Quote from: X_RaY on 08/05/2015 07:34 PMQuote from: Rodal on 08/05/2015 07:22 PMQuote from: mwvp on 08/05/2015 07:15 PM...I'm not sure its proper to speak of "photon gas" in our context. ...Teaching the photon gas in introductory physicsHarvey S. Leffahttp://www.cpp.edu/~hsleff/PhotonGasAJP.pdfQuote from: LeffaAn important related point is that photons are everywhere.That is, because all matter radiates, it is literally impossibleto have a region of space that is free of photons. In thissense, the photon gas has the distinction of being ubiquitous,another point that can pique the intellectual curiosity of students. http://forum.nasaspaceflight.com/index.php?topic=37642.msg1382616#msg1382616note point 2have to study your gerat pdf link rodal Excellent! Thank you for reminding me of that post

Quote from: Rodal on 08/05/2015 07:22 PMQuote from: mwvp on 08/05/2015 07:15 PM...I'm not sure its proper to speak of "photon gas" in our context. ...Teaching the photon gas in introductory physicsHarvey S. Leffahttp://www.cpp.edu/~hsleff/PhotonGasAJP.pdfQuote from: LeffaAn important related point is that photons are everywhere.That is, because all matter radiates, it is literally impossibleto have a region of space that is free of photons. In thissense, the photon gas has the distinction of being ubiquitous,another point that can pique the intellectual curiosity of students. http://forum.nasaspaceflight.com/index.php?topic=37642.msg1382616#msg1382616note point 2have to study your gerat pdf link rodal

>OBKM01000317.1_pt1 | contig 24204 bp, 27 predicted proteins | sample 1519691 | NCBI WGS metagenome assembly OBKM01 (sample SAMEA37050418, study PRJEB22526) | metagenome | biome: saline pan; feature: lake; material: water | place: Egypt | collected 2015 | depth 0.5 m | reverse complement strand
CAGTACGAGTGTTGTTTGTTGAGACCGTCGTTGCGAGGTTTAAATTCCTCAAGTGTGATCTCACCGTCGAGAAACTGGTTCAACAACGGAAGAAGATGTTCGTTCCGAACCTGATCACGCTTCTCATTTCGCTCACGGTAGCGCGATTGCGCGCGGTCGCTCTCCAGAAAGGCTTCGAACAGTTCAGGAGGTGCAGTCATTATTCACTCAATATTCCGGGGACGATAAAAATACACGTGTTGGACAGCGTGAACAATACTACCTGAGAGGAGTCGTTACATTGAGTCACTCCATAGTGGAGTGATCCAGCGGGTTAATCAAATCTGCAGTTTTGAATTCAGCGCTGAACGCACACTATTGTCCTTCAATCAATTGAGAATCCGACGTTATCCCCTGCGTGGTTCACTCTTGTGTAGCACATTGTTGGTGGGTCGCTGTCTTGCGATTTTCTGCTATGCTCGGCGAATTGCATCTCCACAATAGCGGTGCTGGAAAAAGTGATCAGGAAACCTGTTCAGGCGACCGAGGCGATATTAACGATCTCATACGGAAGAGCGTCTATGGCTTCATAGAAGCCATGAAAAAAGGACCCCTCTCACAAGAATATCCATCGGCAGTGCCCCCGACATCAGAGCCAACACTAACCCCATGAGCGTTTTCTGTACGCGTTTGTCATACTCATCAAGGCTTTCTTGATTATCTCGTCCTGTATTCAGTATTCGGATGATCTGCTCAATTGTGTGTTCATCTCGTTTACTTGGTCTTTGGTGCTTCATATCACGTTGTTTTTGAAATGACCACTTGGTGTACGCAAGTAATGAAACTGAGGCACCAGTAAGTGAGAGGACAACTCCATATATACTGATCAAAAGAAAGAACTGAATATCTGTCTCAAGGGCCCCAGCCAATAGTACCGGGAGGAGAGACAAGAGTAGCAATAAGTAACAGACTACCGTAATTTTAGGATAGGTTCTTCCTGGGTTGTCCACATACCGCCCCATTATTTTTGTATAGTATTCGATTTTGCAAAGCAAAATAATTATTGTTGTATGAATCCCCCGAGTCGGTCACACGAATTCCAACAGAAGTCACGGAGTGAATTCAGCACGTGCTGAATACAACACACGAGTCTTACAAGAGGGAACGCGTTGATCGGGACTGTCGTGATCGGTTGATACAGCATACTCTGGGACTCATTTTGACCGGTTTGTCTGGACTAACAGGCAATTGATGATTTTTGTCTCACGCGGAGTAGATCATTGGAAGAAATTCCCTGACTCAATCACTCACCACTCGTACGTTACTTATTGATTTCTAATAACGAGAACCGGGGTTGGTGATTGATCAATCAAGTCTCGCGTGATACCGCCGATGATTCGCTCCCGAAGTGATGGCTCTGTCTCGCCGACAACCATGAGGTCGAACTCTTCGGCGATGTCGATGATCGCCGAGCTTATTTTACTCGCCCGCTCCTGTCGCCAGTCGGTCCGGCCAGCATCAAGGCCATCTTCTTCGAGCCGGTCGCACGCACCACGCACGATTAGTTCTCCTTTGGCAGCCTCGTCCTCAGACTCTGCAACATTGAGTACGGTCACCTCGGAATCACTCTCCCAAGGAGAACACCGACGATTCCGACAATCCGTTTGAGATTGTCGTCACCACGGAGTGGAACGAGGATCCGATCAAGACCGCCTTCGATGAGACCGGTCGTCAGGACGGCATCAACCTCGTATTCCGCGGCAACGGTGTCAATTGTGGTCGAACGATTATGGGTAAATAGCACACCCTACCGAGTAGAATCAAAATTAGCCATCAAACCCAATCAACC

Quote from: mwvp on 08/05/2015 07:15 PM...I'm not sure its proper to speak of "photon gas" in our context. ...Teaching the photon gas in introductory physicsHarvey S. Leffahttp://www.cpp.edu/~hsleff/PhotonGasAJP.pdfQuote from: LeffaAn important related point is that photons are everywhere.That is, because all matter radiates, it is literally impossibleto have a region of space that is free of photons. In thissense, the photon gas has the distinction of being ubiquitous,another point that can pique the intellectual curiosity of students.

...I'm not sure its proper to speak of "photon gas" in our context. ...

An important related point is that photons are everywhere.That is, because all matter radiates, it is literally impossibleto have a region of space that is free of photons. In thissense, the photon gas has the distinction of being ubiquitous,another point that can pique the intellectual curiosity of students.